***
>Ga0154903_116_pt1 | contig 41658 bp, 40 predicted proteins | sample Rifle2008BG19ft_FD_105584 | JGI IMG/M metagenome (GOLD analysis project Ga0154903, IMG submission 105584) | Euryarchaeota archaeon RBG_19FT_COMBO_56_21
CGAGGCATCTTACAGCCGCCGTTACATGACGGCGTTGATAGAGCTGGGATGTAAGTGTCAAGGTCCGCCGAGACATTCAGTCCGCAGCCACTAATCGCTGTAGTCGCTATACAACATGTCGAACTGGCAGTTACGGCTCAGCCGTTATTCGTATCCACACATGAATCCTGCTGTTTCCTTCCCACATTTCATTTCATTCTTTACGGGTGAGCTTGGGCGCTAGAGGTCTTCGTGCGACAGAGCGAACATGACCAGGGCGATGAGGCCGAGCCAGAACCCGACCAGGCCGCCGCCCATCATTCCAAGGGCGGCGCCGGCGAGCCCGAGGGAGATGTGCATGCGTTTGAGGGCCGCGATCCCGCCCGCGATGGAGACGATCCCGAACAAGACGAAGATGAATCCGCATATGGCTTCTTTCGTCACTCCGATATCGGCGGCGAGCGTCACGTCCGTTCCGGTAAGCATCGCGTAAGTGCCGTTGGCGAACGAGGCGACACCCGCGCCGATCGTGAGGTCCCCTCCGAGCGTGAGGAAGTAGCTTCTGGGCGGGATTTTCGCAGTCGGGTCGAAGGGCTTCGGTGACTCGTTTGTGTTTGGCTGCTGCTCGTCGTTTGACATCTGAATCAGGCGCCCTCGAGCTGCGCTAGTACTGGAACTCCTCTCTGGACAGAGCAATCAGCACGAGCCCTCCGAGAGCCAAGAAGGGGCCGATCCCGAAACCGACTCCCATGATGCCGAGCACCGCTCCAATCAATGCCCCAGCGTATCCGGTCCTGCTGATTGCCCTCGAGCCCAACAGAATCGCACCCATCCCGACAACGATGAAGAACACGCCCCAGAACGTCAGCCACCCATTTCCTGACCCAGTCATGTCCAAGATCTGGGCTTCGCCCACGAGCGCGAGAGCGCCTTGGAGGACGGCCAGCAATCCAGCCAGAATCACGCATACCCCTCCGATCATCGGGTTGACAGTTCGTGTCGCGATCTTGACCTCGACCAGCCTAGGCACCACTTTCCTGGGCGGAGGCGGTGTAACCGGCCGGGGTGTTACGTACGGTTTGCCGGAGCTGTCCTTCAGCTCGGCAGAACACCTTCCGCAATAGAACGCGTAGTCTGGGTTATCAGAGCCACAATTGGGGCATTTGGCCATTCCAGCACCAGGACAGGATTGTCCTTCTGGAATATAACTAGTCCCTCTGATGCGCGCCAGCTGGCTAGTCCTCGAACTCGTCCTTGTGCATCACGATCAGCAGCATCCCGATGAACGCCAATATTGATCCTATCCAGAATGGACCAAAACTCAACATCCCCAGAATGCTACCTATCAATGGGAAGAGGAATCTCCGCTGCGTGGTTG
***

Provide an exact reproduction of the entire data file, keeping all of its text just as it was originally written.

>Ga0154903_116_pt1 | contig 41658 bp, 40 predicted proteins | sample Rifle2008BG19ft_FD_105584 | JGI IMG/M metagenome (GOLD analysis project Ga0154903, IMG submission 105584) | Euryarchaeota archaeon RBG_19FT_COMBO_56_21
CGAGGCATCTTACAGCCGCCGTTACATGACGGCGTTGATAGAGCTGGGATGTAAGTGTCAAGGTCCGCCGAGACATTCAGTCCGCAGCCACTAATCGCTGTAGTCGCTATACAACATGTCGAACTGGCAGTTACGGCTCAGCCGTTATTCGTATCCACACATGAATCCTGCTGTTTCCTTCCCACATTTCATTTCATTCTTTACGGGTGAGCTTGGGCGCTAGAGGTCTTCGTGCGACAGAGCGAACATGACCAGGGCGATGAGGCCGAGCCAGAACCCGACCAGGCCGCCGCCCATCATTCCAAGGGCGGCGCCGGCGAGCCCGAGGGAGATGTGCATGCGTTTGAGGGCCGCGATCCCGCCCGCGATGGAGACGATCCCGAACAAGACGAAGATGAATCCGCATATGGCTTCTTTCGTCACTCCGATATCGGCGGCGAGCGTCACGTCCGTTCCGGTAAGCATCGCGTAAGTGCCGTTGGCGAACGAGGCGACACCCGCGCCGATCGTGAGGTCCCCTCCGAGCGTGAGGAAGTAGCTTCTGGGCGGGATTTTCGCAGTCGGGTCGAAGGGCTTCGGTGACTCGTTTGTGTTTGGCTGCTGCTCGTCGTTTGACATCTGAATCAGGCGCCCTCGAGCTGCGCTAGTACTGGAACTCCTCTCTGGACAGAGCAATCAGCACGAGCCCTCCGAGAGCCAAGAAGGGGCCGATCCCGAAACCGACTCCCATGATGCCGAGCACCGCTCCAATCAATGCCCCAGCGTATCCGGTCCTGCTGATTGCCCTCGAGCCCAACAGAATCGCACCCATCCCGACAACGATGAAGAACACGCCCCAGAACGTCAGCCACCCATTTCCTGACCCAGTCATGTCCAAGATCTGGGCTTCGCCCACGAGCGCGAGAGCGCCTTGGAGGACGGCCAGCAATCCAGCCAGAATCACGCATACCCCTCCGATCATCGGGTTGACAGTTCGTGTCGCGATCTTGACCTCGACCAGCCTAGGCACCACTTTCCTGGGCGGAGGCGGTGTAACCGGCCGGGGTGTTACGTACGGTTTGCCGGAGCTGTCCTTCAGCTCGGCAGAACACCTTCCGCAATAGAACGCGTAGTCTGGGTTATCAGAGCCACAATTGGGGCATTTGGCCATTCCAGCACCAGGACAGGATTGTCCTTCTGGAATATAACTAGTCCCTCTGATGCGCGCCAGCTGGCTAGTCCTCGAACTCGTCCTTGTGCATCACGATCAGCAGCATCCCGATGAACGCCAATATTGATCCTATCCAGAATGGACCAAAACTCAACATCCCCAGAATGCTACCTATCAATGGGAAGAGGAATCTCCGCTGCGTGGTTG